Unlike known SMS UIs, in some embodiments the display screen of the conversation history UI is an all-in-one text messaging utility that enables a user to save and edit drafts, and send new messages, and enables a user to view, reply to, save, remove, re-send and forward sent/received messages, all in the context of a conversation with a particular addressee.

The overall presentation of this new UI resulting from its enhanced functional design is an interactive conversational environment, so that text messaging communication becomes a conversation-like type of communication for text messaging device user.

The conversation history UI also includes screen layout features, and functional transition features for enhancing the text messaging conversation experience.

A combination of the message list application UI and the conversation history UI provide a completely new experience for the user that is a fast and convenient way to chat using text messaging.

In some embodiments, rules are applied for conversation history instantiation. A history panel displays messages sorted by the date they were initiated. The most recent messages are displayed closer to the bottom of the conversation history panel. More generally, in some implementations, more recent messages are displayed closer to the editor such that it is easier to review the most recent ones. Messages in the conversation history panel represent a range of messages beginning with the message that started the thread that is opened down to the most recent message associated with the thread which is received or sent.

In some embodiments, the text messaging conversation UI provides extensive colour usage and plain/bold text combinations that make messages in the text message conversation UI more readable.

Furthermore, in some embodiments, the text messaging conversation UI provides information on signal strength and unread messages in for example, a title bar. This is beneficial especially when a user spends a large amount of time using the editor.

Referring back to FIG. 3, the conversation history UI display is generally indicated by 100 and is logically divided into three parts: a title bar 120 (more generally a title area somewhere on the display), a conversation history panel 110, and an editor 130. Depending upon context, the editor 130 may function as a reply message editor or a draft message editor.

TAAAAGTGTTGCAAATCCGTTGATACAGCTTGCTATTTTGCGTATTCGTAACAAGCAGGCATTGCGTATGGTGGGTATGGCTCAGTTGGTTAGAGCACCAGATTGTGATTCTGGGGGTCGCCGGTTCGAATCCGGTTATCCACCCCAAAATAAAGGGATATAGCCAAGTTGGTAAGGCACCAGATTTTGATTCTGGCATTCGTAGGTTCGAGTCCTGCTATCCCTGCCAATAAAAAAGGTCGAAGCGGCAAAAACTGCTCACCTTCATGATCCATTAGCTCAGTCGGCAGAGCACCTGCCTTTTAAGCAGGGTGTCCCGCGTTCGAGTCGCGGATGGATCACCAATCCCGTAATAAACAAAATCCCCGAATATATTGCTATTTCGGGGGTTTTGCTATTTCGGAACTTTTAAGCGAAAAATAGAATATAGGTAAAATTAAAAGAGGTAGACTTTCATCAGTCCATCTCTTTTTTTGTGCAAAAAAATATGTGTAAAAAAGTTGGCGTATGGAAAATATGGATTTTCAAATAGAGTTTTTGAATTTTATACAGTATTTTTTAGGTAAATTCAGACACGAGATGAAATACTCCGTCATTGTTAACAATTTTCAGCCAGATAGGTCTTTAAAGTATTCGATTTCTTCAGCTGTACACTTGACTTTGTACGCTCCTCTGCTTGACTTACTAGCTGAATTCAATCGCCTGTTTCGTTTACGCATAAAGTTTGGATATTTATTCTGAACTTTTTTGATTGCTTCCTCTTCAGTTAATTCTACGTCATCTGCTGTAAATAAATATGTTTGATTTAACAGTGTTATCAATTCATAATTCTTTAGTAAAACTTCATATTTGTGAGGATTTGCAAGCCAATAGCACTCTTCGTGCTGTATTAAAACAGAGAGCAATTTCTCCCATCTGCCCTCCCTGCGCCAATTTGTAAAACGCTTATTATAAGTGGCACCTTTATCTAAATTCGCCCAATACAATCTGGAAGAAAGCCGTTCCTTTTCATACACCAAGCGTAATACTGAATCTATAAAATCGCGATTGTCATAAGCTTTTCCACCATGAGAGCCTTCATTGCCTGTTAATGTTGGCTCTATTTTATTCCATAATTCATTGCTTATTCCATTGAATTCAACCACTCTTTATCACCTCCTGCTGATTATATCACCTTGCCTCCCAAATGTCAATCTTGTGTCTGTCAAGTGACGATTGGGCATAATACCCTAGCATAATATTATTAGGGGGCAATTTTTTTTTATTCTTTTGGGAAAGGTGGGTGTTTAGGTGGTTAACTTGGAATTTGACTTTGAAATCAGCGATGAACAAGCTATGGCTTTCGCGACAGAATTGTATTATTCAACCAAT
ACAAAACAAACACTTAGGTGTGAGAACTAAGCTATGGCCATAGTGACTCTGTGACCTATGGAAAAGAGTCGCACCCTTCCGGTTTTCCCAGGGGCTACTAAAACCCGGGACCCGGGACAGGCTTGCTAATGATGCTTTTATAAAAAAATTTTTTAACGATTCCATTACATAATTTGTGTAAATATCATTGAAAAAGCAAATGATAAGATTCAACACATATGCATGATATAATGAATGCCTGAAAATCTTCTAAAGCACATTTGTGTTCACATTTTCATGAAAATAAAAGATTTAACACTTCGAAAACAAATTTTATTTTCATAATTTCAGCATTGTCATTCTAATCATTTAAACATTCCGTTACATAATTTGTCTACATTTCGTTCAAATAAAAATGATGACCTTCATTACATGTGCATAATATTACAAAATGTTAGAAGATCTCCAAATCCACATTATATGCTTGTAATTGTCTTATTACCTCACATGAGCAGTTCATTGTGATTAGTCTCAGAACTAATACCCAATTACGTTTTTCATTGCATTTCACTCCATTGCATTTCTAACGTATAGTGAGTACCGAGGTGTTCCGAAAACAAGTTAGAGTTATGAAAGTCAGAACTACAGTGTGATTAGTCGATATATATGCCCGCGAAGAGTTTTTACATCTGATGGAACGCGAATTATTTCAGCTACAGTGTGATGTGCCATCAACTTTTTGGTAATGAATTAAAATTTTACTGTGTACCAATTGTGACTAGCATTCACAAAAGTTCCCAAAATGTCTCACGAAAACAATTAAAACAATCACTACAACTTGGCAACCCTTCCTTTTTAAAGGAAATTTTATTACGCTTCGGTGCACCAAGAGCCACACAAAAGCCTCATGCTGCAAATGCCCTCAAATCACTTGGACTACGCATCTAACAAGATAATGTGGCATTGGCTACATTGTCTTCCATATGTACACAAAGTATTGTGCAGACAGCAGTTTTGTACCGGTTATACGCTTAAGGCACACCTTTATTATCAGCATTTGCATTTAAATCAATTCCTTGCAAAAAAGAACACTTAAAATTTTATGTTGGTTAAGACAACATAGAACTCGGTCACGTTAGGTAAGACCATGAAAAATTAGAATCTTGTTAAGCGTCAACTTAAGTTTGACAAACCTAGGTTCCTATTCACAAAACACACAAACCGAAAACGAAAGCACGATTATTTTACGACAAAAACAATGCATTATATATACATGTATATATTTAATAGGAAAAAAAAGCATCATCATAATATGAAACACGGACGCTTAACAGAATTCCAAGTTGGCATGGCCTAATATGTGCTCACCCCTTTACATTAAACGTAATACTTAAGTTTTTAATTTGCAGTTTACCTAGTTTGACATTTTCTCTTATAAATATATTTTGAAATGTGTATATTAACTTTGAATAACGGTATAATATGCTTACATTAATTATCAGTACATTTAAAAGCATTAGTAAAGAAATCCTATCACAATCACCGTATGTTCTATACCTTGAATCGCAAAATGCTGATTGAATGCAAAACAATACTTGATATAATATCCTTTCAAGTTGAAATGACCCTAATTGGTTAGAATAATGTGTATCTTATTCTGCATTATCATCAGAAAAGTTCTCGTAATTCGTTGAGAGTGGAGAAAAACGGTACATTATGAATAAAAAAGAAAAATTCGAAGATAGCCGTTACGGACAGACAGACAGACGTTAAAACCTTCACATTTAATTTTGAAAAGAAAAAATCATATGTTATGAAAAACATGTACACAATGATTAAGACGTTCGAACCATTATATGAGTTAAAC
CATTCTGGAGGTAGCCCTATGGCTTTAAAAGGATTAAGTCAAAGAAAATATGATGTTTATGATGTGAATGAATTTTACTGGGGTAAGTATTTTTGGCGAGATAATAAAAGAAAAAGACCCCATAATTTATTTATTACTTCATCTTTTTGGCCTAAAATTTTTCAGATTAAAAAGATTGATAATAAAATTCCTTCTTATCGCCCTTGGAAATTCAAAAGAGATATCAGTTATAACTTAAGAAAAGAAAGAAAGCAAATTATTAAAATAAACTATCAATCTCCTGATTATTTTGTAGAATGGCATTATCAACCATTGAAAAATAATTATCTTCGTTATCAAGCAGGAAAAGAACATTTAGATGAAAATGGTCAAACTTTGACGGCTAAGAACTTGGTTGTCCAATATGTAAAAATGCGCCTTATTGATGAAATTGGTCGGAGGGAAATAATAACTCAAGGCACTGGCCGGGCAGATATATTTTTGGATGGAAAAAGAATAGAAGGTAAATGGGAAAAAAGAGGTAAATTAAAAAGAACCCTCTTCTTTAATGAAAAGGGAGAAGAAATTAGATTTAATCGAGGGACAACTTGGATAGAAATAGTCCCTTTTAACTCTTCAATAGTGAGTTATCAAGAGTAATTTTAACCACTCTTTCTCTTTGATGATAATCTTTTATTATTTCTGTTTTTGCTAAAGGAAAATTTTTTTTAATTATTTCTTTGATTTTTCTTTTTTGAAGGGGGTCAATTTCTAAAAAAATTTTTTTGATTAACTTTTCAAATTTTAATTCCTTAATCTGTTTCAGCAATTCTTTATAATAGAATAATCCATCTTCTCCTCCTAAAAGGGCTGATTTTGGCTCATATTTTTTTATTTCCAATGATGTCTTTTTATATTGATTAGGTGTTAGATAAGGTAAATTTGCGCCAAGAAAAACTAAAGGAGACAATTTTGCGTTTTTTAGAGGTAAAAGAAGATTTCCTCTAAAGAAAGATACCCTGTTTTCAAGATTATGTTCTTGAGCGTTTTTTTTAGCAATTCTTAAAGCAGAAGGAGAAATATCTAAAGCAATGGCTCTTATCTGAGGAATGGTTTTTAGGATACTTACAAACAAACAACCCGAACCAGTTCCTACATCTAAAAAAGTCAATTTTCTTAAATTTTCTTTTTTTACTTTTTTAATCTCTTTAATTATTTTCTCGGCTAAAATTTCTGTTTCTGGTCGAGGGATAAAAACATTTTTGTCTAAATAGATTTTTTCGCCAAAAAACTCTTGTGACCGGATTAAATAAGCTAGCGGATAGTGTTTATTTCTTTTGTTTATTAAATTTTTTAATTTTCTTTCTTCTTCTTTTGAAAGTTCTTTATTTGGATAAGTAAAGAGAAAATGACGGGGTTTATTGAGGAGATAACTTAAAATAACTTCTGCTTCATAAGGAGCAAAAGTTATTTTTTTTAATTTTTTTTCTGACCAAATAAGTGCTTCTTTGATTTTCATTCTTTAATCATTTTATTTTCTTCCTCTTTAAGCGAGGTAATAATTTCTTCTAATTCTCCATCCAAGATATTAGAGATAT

Also shown in FIG. 3 is a message counter pop-up 140 described in further detail below.

Based on the nature of SMS, SMS conversations are possible only between two users at a time, but there may be multiple such two-user SMS conversations ongoing simultaneously. Other text messaging services may allow multiple sender conversations, each for example between a text messaging device user and an addressee.

The addressee's identification information 122 is displayed at the left side of the title bar 120. In some implementations, the user device displays a friendly name of the addressee (for example “John Smith” in FIG. 3) if available. For this purpose a text messaging device address book is searched for the phone number associated with this text message, and the name associated with that number if any is displayed. In case such an entry is not found, the addressee's full phone number is displayed as the identification information 122 as illustrated in FIG. 4. Other information may alternatively be displayed as the identification 122 in the title bar 120.

In a conversation environment (versus a single message viewer environment) a user may spend significant amounts of time within a conversation, without exiting the application. This is one reason it is useful to include functionality to keep a user updated regarding radio signal strength and the number of unread messages of any type and associated with any thread. The radio signal strength indicator 123 and a numeric indicator indicating the number of unread messages 121 are shown in the right hand portion of the title bar 120. Although this information is illustrated as being provided by specific icons in a specific part of the title bar, other icons and locations on the conversation history UI display could be used.

The conversation history panel 110 of the conversation history UI display 100 displays text messages from a single conversation thread, this consisting of a set of text messages between the text messaging device and a particular addressee. This set can include outgoing and incoming messages as well as saved drafts for this addressee.